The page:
"A Blaze in the Northern Sky" itself is the shortest piece on the album, under 5 minutes, but home to no less sheer vitriol than any of its lengthier siblings. The savage guitar rhythm emits a very subtle shift in tone and atmosphere, and again the band sounds more like an actual hellish wind or unnatural force than a group of guys recording a record. As they break into another of their fabled slower rhythms, a frosted mirror of majesty is summoned forth, each attempt to glean one of its secrets like prying a ring from a stiff, frozen corpse, ancient eyes agape in terror from the heresy it witnessed before its passing. At around 3:00 the band goes all rock and roll, and it's excellent fun (skip ahead almost 20 years, and this spirit still remains in their sound), before they return to the doomed weaving of the burgeoning chords. "The Pagan Winter" sounds like one of their Soulside Journey tracks put through a filter of blackness, unnerving melodies and sodden dis-chord, and if you can't appreciate the powerful, dark majesty of the riff sequence at 1:30, well then, you simply do not belong in Hell. So don't let the pitchfork prick you in the ass on the way out!

Everything about this album is iconic...not only is the music as fresh today as it was in 1992, but the grim and minimal cover artwork is unforgettable, a barely discerned darkness against which guitarist Zephyrous leers in his corpse paint like a vampire closing on the kill. The band's lyrics have always been among the best in black metal, forays into their native tongue and grammatical inconsistencies excused for the exquisite agonies painted through the words. If someone not in the know were to simply ask me one day, "What is black metal?" I would sit them down and slide this CD across the desk to them.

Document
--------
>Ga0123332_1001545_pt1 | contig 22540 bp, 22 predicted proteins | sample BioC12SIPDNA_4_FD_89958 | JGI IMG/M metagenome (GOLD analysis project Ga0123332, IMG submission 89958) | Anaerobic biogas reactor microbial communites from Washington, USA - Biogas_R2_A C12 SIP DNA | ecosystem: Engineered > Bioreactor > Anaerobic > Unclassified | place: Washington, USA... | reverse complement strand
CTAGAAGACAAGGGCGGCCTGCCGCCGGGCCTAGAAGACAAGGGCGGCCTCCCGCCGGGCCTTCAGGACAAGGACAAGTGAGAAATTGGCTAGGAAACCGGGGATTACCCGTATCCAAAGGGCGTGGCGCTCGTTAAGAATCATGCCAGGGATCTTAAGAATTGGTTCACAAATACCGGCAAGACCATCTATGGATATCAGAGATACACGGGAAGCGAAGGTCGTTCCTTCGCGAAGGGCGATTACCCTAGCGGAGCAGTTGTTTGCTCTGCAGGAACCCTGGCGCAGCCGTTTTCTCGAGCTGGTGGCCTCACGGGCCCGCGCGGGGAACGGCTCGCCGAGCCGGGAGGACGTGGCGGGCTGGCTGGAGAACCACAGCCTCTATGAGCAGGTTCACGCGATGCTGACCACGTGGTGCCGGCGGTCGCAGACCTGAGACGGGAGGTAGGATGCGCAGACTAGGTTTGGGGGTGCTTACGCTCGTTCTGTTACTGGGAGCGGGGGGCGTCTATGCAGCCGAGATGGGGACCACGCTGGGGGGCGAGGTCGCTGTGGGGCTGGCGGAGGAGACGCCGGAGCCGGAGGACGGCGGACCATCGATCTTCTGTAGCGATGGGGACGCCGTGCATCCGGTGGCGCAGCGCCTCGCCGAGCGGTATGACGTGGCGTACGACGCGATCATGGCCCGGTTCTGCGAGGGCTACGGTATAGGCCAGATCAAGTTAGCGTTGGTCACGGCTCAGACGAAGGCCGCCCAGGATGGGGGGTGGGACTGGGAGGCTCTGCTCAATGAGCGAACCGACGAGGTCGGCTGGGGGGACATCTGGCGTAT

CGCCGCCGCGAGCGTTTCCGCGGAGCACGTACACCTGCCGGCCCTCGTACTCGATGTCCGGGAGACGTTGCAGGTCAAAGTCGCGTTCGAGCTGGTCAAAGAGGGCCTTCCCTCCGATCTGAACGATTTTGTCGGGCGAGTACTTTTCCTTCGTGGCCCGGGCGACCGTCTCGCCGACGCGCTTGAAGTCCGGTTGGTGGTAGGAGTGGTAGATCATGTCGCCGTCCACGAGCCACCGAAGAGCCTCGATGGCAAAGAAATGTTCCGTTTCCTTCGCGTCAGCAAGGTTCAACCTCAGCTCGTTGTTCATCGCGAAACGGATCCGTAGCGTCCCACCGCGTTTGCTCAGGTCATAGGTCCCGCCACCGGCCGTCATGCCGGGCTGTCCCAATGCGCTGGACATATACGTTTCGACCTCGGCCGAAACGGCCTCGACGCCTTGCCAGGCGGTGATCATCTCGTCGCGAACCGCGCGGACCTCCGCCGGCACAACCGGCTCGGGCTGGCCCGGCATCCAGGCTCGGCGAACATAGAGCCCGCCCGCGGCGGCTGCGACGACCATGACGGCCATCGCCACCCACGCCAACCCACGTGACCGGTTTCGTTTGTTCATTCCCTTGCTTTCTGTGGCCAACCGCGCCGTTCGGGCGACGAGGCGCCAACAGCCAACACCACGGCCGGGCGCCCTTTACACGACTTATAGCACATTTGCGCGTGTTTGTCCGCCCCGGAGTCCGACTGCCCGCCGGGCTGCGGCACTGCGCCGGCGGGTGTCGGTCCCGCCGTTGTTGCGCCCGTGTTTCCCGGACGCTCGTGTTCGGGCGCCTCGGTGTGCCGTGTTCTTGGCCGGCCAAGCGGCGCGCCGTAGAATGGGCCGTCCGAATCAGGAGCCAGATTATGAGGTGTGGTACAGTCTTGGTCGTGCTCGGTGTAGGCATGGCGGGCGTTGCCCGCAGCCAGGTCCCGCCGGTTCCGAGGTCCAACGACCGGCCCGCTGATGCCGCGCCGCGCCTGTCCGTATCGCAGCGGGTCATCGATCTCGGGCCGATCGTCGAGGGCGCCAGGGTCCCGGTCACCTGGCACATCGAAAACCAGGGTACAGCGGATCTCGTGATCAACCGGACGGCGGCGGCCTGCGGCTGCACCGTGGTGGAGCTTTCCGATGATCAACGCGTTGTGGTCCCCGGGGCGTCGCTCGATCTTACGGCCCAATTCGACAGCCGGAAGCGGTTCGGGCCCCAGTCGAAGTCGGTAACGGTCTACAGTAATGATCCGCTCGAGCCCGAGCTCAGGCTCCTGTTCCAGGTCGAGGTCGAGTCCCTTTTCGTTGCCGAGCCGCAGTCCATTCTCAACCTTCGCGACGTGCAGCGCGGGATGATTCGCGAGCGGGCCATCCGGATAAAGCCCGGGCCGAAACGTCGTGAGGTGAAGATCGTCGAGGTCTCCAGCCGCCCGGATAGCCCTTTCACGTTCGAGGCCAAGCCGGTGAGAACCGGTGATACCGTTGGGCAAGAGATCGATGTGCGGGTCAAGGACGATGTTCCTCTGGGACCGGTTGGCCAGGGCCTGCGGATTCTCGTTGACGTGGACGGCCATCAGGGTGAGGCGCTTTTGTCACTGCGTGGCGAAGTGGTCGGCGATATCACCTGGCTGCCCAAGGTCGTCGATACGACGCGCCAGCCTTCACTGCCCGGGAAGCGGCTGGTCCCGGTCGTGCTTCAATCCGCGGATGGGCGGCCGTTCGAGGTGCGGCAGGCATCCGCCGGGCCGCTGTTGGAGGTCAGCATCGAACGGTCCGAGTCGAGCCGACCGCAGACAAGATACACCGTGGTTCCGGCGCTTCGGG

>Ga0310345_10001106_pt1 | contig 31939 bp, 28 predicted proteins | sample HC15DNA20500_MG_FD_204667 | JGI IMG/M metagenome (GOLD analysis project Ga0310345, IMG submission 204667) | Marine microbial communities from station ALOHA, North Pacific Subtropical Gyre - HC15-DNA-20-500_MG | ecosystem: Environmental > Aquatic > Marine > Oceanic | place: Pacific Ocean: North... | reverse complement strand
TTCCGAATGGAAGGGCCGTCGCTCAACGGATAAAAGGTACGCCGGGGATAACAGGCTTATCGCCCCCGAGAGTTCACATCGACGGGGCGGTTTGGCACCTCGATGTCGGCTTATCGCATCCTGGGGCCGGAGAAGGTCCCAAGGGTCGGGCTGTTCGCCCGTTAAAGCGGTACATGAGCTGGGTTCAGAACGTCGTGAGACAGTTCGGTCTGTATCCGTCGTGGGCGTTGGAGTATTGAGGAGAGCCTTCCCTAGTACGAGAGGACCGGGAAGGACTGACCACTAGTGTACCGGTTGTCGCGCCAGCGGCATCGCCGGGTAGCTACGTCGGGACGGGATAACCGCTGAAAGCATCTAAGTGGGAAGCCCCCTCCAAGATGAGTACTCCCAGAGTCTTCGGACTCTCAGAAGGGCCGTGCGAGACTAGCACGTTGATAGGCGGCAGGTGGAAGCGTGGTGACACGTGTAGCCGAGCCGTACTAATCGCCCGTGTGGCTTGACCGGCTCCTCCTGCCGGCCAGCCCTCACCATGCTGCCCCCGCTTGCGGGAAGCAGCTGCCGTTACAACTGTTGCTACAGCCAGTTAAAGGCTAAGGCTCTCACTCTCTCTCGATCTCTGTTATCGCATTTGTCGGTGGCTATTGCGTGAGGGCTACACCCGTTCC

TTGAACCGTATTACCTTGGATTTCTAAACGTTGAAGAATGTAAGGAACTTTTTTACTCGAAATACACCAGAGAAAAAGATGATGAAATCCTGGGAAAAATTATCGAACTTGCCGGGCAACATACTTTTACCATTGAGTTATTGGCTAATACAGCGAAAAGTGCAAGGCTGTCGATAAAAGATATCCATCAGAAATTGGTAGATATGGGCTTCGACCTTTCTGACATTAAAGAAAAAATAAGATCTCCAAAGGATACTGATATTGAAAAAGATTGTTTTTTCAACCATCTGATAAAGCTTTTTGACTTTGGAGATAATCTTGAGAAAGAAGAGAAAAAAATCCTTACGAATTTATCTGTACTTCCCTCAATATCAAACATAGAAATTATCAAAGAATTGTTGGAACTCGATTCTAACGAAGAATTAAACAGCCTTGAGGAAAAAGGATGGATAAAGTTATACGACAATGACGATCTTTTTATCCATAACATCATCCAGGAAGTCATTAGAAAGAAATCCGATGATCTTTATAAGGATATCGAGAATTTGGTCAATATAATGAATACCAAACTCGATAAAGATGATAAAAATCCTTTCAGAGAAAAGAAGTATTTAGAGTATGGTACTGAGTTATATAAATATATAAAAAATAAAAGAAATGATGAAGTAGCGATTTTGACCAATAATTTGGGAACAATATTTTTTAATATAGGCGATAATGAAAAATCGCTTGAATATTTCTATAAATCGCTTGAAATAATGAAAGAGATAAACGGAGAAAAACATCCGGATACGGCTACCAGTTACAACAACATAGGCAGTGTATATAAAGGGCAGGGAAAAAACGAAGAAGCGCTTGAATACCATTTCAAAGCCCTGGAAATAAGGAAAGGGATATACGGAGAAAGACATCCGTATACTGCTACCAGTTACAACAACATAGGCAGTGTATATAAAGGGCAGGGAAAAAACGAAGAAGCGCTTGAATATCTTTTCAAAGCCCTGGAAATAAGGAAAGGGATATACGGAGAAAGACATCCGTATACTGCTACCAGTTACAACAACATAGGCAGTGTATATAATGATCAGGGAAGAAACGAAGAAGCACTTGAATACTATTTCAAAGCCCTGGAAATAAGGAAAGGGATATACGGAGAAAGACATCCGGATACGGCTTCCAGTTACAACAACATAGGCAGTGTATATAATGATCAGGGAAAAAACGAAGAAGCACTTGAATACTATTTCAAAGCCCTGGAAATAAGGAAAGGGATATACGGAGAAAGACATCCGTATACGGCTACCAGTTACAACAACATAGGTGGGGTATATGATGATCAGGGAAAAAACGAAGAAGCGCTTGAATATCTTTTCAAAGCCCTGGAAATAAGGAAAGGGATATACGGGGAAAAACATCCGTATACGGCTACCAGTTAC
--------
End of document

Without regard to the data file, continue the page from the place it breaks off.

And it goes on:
My soul like layers of Frost
Simulating a Spectre Shadow
Frozen in Time and Space
I was Hacked out of Ice

I really hate the cliche, as it always implies some sense of superior/inferiority relationship, but this is one of those real cases where you either 'get it' or you don't, folks. If you do get it, congratulations. You have the eyes to see. The ears to hear. Your heart toils and bleeds black, and you will probably die a pitiful death, alone in a world of strangers that could not understand the dark pleasures you found discovered just below the surface of the night. This is the best black metal album that God ever turned his fat cheeks upon, spitting more filth than a thousand snakes in a thousand gardens, and drawing more messianic blood than a Roman legion of hammers, nails and crucifixes. This is where it begins and ends, choir. Every single black metal album must be judged against it, and thus far, none have exceeded its ghastly charms and molested dreams (and when they come close, they usually bear the name Darkthrone on their psychotic sleeves).

Highlights: every fucking second. And for fuck's sake, if you are not listening to this with the speakers or headphones cranked up, you are doing it wrong!

Verdict: Epic Winter Ahead [10/10]
(witchcraft still breathes)